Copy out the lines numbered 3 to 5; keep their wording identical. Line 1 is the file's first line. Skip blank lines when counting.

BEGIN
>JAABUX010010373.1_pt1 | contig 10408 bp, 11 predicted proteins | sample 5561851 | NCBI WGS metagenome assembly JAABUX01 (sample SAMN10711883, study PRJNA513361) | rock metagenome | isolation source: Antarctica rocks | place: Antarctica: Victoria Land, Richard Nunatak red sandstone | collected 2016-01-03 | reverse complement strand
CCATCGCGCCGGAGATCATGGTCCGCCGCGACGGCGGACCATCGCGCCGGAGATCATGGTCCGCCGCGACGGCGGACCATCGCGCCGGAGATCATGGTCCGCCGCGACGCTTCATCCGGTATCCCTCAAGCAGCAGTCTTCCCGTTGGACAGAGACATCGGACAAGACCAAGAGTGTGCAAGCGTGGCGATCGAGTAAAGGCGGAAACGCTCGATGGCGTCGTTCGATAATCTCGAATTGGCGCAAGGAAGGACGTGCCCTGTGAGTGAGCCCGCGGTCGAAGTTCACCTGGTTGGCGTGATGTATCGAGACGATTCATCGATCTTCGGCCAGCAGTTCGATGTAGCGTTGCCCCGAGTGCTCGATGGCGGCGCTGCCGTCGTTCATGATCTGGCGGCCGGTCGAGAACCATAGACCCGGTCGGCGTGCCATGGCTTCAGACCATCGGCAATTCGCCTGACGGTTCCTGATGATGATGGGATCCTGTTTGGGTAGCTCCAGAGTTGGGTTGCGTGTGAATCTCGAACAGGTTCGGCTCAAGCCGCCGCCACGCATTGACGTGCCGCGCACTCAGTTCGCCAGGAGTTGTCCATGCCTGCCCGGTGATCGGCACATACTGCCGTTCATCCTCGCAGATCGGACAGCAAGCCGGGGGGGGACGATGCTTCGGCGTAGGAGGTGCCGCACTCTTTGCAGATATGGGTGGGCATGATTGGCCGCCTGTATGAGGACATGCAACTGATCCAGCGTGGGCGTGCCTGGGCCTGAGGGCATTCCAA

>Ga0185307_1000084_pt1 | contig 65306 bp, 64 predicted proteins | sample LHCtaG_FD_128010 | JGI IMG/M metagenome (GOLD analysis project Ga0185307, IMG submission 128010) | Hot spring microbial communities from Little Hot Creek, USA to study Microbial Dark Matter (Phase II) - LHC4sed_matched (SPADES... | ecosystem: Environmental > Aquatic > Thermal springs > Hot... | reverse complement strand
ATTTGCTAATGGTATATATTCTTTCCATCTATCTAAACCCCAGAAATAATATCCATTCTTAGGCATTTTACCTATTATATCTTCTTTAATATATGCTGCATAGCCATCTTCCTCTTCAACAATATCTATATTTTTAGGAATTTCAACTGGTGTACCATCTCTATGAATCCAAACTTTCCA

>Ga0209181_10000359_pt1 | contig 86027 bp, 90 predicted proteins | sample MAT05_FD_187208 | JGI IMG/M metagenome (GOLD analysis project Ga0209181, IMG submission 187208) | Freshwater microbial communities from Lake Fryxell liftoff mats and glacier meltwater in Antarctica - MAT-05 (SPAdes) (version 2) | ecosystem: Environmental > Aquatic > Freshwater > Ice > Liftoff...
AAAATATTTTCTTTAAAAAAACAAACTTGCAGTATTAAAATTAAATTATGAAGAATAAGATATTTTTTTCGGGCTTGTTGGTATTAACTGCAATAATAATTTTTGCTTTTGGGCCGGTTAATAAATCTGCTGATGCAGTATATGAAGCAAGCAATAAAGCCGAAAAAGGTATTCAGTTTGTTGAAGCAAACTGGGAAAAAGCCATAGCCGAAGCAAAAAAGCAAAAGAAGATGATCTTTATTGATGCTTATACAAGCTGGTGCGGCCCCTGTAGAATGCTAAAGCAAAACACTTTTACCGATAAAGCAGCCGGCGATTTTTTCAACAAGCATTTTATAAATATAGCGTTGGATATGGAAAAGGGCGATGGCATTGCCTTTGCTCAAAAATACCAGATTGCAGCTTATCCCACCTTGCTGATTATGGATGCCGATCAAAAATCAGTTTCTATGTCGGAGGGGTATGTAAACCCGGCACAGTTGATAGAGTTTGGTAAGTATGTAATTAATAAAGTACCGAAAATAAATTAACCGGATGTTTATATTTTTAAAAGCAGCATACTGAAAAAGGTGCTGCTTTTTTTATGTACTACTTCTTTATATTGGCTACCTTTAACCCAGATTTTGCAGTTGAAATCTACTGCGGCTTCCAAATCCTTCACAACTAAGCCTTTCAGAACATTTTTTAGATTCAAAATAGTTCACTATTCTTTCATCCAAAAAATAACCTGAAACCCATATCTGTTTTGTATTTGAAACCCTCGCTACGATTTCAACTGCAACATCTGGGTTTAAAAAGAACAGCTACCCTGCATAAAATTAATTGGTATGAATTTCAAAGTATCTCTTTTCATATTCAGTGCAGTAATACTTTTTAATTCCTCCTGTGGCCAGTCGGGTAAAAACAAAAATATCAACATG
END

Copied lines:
>Ga0185307_1000084_pt1 | contig 65306 bp, 64 predicted proteins | sample LHCtaG_FD_128010 | JGI IMG/M metagenome (GOLD analysis project Ga0185307, IMG submission 128010) | Hot spring microbial communities from Little Hot Creek, USA to study Microbial Dark Matter (Phase II) - LHC4sed_matched (SPADES... | ecosystem: Environmental > Aquatic > Thermal springs > Hot... | reverse complement strand
ATTTGCTAATGGTATATATTCTTTCCATCTATCTAAACCCCAGAAATAATATCCATTCTTAGGCATTTTACCTATTATATCTTCTTTAATATATGCTGCATAGCCATCTTCCTCTTCAACAATATCTATATTTTTAGGAATTTCAACTGGTGTACCATCTCTATGAATCCAAACTTTCCA

>Ga0209181_10000359_pt1 | contig 86027 bp, 90 predicted proteins | sample MAT05_FD_187208 | JGI IMG/M metagenome (GOLD analysis project Ga0209181, IMG submission 187208) | Freshwater microbial communities from Lake Fryxell liftoff mats and glacier meltwater in Antarctica - MAT-05 (SPAdes) (version 2) | ecosystem: Environmental > Aquatic > Freshwater > Ice > Liftoff...